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Evan Parker & Kinetics - Chiasm (2019)

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Evan Parker & Kinetics - Chiasm (2019)

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1 	London Part I 	18:16
2 	Copenhagen Part I 	4:35
3 	Copenhagen Part II 	7:53
4 	London Part II 	7:29

Bass – Adam Pultz Melbye
Drums – Anders Vestergaard
Piano – Jacob Anderskov
Tenor Saxophone – Evan Parker

 

The fruitful association between English saxophonist Evan Parker, an authority in the free improvisation panorama, and the Lisbon-based imprint Clean Feed has more than a decade. His latest recording for the cited record label involved The Kinetics, a Danish trio led by pianist Jacob Anderskov and featuring bassist Adam Pultz Melbye, and drummer Anders Vestergaard. On the inscrutable and yet mesmerizing Chiasm, they indulge in four pieces captured live in two European cities, London (at the Vortex Jazz Club) and Copenhagen (at DKDM Studio). At those places, the quartet funneled their creative forces into a solid package of music that flutters with labyrinthine paths and experimental structures.

Clocking in at 18 minutes, “London Part I” is the longest piece on the CD, kicking off with the pianist as he probes directions with fearlessness and creates a swampy sonic terrain whose magnetic effect drags us into its vortex. Parker infiltrates by blowing a razor-edged dissertation that, suddenly, becomes solely backed up by bass and drums. The versatile, highly interactive pianist adheres again, establishing a strangely zigzagging dialogue with the saxophonist, all flowering on top of an enthusiastic rhythmic tapestry. The last segment presents a shift in this atmosphere as the group obscures the canvas, yet nothing that can prevent the drums from emerging underneath the systematic flurries and blistering chords brought up by Anderskov.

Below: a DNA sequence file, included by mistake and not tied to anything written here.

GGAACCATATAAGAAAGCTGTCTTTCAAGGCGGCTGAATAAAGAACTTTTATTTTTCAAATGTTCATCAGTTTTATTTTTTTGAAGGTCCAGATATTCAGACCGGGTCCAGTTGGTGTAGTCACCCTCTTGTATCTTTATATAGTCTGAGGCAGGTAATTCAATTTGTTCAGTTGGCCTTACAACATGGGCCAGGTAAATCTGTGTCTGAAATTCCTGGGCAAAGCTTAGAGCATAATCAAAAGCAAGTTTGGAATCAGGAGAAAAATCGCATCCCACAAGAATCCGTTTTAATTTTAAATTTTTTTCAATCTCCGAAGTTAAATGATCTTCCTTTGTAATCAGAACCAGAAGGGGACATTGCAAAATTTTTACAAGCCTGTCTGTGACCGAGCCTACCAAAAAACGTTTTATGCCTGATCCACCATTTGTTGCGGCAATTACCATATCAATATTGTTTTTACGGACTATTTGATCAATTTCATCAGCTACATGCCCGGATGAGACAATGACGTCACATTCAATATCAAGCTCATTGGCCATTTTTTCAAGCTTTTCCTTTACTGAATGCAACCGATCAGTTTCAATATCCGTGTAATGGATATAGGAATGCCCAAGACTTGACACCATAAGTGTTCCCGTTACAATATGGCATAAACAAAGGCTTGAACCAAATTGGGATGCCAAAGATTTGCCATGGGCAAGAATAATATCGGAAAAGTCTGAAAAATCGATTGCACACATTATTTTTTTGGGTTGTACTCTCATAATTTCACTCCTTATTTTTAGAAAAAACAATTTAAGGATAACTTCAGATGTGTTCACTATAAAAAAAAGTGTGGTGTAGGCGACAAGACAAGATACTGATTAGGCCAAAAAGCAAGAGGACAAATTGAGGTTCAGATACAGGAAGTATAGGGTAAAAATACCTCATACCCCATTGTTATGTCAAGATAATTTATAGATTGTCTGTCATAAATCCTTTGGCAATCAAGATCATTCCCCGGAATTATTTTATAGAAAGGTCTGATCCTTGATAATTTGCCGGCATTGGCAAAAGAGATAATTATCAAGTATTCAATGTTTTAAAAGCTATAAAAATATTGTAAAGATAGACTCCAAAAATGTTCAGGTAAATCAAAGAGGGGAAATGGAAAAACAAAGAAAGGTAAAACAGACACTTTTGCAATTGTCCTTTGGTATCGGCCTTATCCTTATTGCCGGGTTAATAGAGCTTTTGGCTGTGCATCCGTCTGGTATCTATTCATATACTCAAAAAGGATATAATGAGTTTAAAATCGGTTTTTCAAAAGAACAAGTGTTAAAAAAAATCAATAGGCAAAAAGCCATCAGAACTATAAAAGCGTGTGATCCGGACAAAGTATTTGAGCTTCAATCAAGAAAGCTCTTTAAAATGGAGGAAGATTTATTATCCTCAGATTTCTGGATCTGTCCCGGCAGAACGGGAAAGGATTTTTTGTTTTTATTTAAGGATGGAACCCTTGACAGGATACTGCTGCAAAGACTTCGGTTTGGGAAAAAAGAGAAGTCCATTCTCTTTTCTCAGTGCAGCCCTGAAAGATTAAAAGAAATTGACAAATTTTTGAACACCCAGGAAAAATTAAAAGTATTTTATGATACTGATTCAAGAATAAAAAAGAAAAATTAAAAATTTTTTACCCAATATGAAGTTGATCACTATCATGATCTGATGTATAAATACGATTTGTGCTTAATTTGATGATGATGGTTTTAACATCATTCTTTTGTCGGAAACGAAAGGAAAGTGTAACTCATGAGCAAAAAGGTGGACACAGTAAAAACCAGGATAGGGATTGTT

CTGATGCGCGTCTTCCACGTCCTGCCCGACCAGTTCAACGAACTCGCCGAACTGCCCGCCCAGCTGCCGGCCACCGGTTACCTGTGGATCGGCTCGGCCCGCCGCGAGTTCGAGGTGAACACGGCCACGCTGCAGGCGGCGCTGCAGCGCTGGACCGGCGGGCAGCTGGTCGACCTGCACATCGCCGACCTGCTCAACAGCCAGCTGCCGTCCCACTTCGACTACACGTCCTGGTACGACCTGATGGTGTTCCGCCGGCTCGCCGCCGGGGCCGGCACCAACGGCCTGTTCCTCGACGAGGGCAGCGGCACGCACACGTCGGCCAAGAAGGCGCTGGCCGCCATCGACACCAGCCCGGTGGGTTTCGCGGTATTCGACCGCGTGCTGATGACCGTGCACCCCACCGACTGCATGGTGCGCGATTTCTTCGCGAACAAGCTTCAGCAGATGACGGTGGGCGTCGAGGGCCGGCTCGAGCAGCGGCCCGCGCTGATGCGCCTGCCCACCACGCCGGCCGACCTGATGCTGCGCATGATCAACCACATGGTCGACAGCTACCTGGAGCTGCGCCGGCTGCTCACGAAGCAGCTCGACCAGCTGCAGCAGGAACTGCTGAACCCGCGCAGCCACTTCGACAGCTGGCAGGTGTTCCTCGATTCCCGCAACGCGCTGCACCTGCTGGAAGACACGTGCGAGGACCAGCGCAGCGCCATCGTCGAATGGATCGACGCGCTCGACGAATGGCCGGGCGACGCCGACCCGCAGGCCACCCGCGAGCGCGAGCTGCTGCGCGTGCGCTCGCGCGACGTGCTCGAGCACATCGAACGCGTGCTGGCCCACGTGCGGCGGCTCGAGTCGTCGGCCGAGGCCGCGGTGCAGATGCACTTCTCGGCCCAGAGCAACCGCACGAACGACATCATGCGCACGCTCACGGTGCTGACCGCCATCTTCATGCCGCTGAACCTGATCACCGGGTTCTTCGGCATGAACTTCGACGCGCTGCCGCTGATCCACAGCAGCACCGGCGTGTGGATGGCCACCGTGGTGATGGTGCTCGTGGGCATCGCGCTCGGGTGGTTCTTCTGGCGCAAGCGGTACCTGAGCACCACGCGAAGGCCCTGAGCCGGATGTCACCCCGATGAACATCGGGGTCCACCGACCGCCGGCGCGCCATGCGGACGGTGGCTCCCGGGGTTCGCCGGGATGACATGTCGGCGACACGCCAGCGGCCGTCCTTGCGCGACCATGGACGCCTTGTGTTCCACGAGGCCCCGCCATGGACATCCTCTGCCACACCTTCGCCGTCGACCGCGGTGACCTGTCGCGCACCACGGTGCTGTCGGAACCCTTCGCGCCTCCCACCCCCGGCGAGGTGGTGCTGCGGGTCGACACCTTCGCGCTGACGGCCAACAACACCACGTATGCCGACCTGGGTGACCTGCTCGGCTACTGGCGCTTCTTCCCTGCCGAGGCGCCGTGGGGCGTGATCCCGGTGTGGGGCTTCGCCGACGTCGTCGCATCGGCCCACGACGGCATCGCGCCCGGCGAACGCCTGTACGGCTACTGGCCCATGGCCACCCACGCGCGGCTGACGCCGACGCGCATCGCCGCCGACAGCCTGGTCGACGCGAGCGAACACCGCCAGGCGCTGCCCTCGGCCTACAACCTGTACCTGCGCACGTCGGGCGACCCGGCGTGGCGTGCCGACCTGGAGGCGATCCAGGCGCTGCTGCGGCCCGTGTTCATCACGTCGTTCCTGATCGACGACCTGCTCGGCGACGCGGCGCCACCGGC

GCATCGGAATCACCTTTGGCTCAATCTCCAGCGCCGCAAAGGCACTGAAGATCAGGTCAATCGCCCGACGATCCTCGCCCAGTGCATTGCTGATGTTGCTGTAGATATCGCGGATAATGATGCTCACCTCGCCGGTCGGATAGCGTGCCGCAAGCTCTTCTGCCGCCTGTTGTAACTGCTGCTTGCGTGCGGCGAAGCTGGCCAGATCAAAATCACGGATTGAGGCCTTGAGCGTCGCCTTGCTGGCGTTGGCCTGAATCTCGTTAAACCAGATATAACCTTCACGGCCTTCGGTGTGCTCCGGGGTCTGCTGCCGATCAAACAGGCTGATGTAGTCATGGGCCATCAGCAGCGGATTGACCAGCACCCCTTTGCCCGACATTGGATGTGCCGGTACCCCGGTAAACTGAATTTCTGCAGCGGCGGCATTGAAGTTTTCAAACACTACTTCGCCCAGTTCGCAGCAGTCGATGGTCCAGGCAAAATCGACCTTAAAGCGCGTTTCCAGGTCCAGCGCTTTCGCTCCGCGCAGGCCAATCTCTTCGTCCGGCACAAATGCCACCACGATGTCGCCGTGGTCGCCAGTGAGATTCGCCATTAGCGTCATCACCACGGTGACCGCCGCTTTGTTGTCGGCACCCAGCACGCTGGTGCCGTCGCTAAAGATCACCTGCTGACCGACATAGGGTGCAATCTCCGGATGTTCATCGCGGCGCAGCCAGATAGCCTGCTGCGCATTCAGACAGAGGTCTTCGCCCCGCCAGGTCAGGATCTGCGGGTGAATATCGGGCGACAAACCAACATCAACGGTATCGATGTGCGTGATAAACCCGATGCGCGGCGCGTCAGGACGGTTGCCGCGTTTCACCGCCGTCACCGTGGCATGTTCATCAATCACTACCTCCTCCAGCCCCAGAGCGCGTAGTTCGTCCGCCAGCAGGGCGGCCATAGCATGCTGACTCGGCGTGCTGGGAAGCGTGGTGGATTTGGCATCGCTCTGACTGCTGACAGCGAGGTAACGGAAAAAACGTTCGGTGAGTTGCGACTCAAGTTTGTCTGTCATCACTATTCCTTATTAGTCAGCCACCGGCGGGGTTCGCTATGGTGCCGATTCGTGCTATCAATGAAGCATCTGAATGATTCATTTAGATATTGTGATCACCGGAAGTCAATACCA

“Copenhagen Part I” is made of an organic and strenuous continual movement that barely fluctuates within the consistent stream. Its mood differentiates from “Copenhagen Part II”, whose first layer is loosely established by piano and drums. Parker, whose obsessive blows range from cerebral to burning, jumps in to form a three-way communication channel over which, in due time, Melbye dispatches an interesting mix of pizzicato and arco bass reflections. Clearly, they are all working on the same wavelength, drowning their zest in a tense gravity to reach a noisy pinnacle before the calm ending.

“London Part II” closes the curtain with so much to admire. Parker ventures out alone, infusing percussive slap tonguing as part of his attractive burnished sound. He masters the saxophone with impressive control of circular breathing and unleashes multiple observations in the form of concentric bursts patterned with dark hues. With Coltrane in plain sight here, these are placed on top of the menacing soundscapes allocated by his co-workers.

Chiasm is inspired improvisation and another great effort in Parker’s never-ending pursuit of gripping, moody courses of sound and texture. ---Filipe Freitas, jazztrail.net

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